09 October 2016

Prisoners of war

by Marc Masurovsky

In late January 2014, Ronald Lauder, president of the World Jewish Congress, declared that art objects stolen from Jews “are the last prisoners of WWII”. He asked that they be returned to their rightful owners.  Two years later, testifying before the Senate Judiciary Committee in June 2016 in support of the so-called HEAR Act, S.2763, Ronald Lauder emphasized, rightly or wrongly, that this proposed bill would help return looted works of art, “the final prisoners of World War II,” to their rightful owners.

This is not the first time that we’ve heard art objects being compared to prisoners of war. The analogy, wittingly or not, produces a misconception as to the nature of the thefts of art objects from Jews and distorts the chronology of events surrounding cultural plunder at the hands of the Nazis between 1933 and 1945. It is a recent notion which may have its roots in the “Spoils of War” conference organized by Elizabeth Simpson in 1995 in collaboration with the Bard Graduate Center for Studies in the Decorative arts.”

The “Spoils of War” conference came on the heels of disclosures that important works of art thought to be missing at the end of WWII had resurfaced in the former Soviet Union. The trove which a shocked world discovered was described by some as the "last prisoners of World War II," citing Karl E. Meyer’s Editorial Notebook: Russia's Hidden Attic; Returning the Spoils of World WarII, (N.Y. TIMES, Feb. 1, 1995, p. A20). Meyer, a journalist for the New York Times, was referring to important French Impressionist paintings that had been deemed lost in the wreckage of WWII only to reappear in an exhibit at the Hermitage. In an unforgettable display of nationalistic and cultural arrogance, Soviet authorities flaunted their prized “takings”, the result of massive sweeps of works and objects of art by so-called Trophy Brigades operating in areas “liberated” by the Red Army in the months leading up to the end of WWII. The Soviets viewed these “treasures” as “reparations” for the staggering losses in lives, equipment, cultural objects and infrastructure that they had suffered at the hands of Nazis and their collaborators. [Cited by Seth A. Stuhl, Spoils of War? A Solution to the Hermitage Trove Debate , 18 J. Int'l L. 409 (2014).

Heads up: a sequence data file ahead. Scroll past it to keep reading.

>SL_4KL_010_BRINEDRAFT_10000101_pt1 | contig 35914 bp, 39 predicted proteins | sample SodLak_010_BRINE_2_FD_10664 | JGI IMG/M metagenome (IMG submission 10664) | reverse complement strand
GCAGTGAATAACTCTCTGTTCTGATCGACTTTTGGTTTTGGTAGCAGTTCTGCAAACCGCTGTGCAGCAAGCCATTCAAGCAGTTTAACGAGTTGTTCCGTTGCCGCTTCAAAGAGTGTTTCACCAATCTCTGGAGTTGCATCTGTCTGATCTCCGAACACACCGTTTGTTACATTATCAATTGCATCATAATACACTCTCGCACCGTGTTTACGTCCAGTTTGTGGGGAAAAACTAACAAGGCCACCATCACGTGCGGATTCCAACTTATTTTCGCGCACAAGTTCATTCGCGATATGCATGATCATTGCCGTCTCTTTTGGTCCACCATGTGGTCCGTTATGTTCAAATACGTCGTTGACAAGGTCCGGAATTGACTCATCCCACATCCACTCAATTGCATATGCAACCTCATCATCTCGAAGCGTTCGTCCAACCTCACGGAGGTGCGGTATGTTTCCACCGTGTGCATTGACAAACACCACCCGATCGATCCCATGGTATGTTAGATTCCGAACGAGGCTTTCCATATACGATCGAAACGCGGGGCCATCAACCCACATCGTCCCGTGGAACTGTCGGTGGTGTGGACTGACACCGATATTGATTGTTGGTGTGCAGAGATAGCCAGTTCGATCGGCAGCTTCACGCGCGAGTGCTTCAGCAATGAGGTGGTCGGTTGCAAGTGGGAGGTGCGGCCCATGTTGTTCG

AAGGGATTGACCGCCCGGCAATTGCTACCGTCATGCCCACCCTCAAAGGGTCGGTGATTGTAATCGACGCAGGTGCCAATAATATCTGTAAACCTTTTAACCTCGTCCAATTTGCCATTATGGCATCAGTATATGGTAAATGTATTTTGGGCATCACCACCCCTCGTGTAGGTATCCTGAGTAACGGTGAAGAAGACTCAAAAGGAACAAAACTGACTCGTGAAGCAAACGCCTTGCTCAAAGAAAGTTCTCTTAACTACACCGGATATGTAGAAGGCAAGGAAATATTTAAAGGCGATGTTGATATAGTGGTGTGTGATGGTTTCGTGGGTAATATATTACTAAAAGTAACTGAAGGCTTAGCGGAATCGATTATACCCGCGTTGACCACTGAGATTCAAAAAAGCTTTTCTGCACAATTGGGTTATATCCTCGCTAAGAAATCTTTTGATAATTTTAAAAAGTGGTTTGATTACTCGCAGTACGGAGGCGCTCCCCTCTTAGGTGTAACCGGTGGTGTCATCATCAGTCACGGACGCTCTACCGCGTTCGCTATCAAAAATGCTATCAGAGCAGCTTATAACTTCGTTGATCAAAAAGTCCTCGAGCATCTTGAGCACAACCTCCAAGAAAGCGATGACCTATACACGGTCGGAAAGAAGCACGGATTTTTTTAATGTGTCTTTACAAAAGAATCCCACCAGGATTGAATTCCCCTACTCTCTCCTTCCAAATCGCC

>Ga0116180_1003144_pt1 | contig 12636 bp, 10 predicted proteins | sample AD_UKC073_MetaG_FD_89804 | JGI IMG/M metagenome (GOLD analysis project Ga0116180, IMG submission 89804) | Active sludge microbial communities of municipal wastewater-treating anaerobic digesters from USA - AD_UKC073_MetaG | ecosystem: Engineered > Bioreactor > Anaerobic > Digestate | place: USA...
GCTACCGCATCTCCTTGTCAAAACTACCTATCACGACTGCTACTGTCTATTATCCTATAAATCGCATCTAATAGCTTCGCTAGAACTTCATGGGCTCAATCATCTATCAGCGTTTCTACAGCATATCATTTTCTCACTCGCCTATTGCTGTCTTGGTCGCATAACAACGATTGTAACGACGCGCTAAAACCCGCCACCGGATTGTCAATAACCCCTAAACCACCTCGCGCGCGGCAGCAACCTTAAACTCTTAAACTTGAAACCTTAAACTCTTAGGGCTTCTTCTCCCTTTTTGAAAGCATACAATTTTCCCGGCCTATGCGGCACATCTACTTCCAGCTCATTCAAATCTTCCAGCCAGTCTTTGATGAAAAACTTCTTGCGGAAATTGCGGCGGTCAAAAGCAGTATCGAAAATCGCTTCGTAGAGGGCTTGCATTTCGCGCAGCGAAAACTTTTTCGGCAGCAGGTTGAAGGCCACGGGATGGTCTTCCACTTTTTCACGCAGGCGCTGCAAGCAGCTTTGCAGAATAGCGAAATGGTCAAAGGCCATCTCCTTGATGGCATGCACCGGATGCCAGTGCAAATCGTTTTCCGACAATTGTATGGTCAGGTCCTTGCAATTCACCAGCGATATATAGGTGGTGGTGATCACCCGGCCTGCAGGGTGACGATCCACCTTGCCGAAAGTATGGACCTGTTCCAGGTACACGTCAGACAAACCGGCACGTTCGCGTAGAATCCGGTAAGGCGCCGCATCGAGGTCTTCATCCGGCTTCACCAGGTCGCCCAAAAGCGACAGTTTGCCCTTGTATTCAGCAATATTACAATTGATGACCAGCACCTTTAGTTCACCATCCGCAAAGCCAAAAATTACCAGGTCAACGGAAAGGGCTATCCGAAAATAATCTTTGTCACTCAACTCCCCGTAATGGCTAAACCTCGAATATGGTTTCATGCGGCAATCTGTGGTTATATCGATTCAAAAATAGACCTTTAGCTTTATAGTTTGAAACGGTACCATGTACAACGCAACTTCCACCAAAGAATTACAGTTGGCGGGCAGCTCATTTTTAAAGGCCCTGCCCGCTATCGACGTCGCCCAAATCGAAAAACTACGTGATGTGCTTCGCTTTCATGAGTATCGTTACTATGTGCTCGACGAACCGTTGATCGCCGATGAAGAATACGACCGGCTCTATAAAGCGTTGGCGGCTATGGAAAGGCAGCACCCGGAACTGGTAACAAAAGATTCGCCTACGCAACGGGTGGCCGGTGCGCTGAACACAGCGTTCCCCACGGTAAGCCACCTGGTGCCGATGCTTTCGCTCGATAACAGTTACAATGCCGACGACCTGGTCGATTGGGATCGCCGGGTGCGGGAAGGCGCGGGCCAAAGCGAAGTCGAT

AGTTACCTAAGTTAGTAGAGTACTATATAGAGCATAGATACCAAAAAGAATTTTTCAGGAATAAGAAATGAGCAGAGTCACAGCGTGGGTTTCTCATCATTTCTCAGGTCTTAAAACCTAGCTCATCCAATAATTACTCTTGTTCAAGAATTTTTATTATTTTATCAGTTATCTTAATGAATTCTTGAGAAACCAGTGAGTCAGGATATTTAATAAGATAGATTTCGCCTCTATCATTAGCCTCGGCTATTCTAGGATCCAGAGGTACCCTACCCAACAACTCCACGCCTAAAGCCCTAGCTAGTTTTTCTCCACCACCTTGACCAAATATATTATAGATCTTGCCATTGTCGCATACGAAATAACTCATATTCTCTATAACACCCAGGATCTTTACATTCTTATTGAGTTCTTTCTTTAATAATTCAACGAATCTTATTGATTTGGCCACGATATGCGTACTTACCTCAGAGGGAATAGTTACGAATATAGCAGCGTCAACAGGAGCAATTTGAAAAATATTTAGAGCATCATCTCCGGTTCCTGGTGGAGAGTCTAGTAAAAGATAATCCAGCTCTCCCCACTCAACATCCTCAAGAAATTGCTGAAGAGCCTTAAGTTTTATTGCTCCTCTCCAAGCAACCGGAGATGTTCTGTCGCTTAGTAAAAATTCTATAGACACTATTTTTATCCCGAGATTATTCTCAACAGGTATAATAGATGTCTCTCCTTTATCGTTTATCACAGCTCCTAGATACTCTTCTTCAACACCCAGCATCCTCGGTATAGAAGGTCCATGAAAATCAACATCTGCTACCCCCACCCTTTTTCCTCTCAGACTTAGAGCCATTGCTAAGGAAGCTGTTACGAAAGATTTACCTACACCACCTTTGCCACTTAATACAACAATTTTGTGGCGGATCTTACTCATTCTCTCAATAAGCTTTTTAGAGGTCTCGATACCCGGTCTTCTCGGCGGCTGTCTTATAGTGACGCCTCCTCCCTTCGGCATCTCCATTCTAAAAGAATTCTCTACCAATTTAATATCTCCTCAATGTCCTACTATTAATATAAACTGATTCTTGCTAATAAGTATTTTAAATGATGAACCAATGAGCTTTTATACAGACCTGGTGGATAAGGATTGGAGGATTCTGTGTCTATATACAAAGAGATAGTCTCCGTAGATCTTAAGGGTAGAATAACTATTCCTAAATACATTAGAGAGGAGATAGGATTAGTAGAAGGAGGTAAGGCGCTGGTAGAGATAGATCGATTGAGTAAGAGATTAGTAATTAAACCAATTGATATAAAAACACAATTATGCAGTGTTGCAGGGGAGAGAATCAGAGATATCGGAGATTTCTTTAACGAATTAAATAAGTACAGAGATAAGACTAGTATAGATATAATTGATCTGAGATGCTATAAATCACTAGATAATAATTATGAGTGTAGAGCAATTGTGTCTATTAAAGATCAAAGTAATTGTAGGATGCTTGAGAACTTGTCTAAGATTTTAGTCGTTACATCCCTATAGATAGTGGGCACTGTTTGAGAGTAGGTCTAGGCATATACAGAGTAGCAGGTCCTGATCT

Since 1995, the expression has been re-appropriated time and time again mostly in the form of catchy titles as a mis-characterization of the full dimension and scope of cultural plunder during the Nazi era (1933-1945). Some of the many authors, mostly legal experts, who used the expression:

1997: Margaret M. Mastroberardino, The Last Prisoners of World War II, 9 Pace Int'l L. Rev. 315 (1997)

2002 Emily J. Henson, The Last Prisoners of War: Returning World War II Art to Its Rightful Owners— Can Moral Obligations Be Translated into Legal Duties?, 51 DEPAUL L. REV. 1103, 1105

2004, Geri J. Yonover, NATIONAL PERSPECTIVE: The "Last Prisoners of War" 1: Unrestituted Nazi-Looted Art Fall, 2004 6 J.L. & Soc. Challenges 81

2006 Patricia Kennedy Grimsted, "A Silesian Crossroads for Europe’s Displaced Books: Compensation or Prisoners of War?"  

A world-renown authority on Nazi looting of archives, libraries and books, Dr. Patricia Kennedy Grimsted has often referred to looted books and archives as “prisoners of WWII, held captive by recipient nations as “compensation” or “reparations.”

2010, Jessica Grimes, "Forgotten Prisoners of War: Returning Nazi-Looted Art by Relaxing the National Stolen Property Act ," Roger Williams University Law Review: Vol. 15: Iss. 2, Article 4.

2011, Maria Liberatrice Vicentini, manager of the Nucleo Conservazione Archivio Siviero, suggested that unrestituted works of art should be viewed as “prisoners of war.”

2014, Jessica Schubert, "Prisoners of War: Nazi-Era Looted Art and the Need for Reform in the United States," Touro Law Review: Vol. 30: No. 3, Article 10.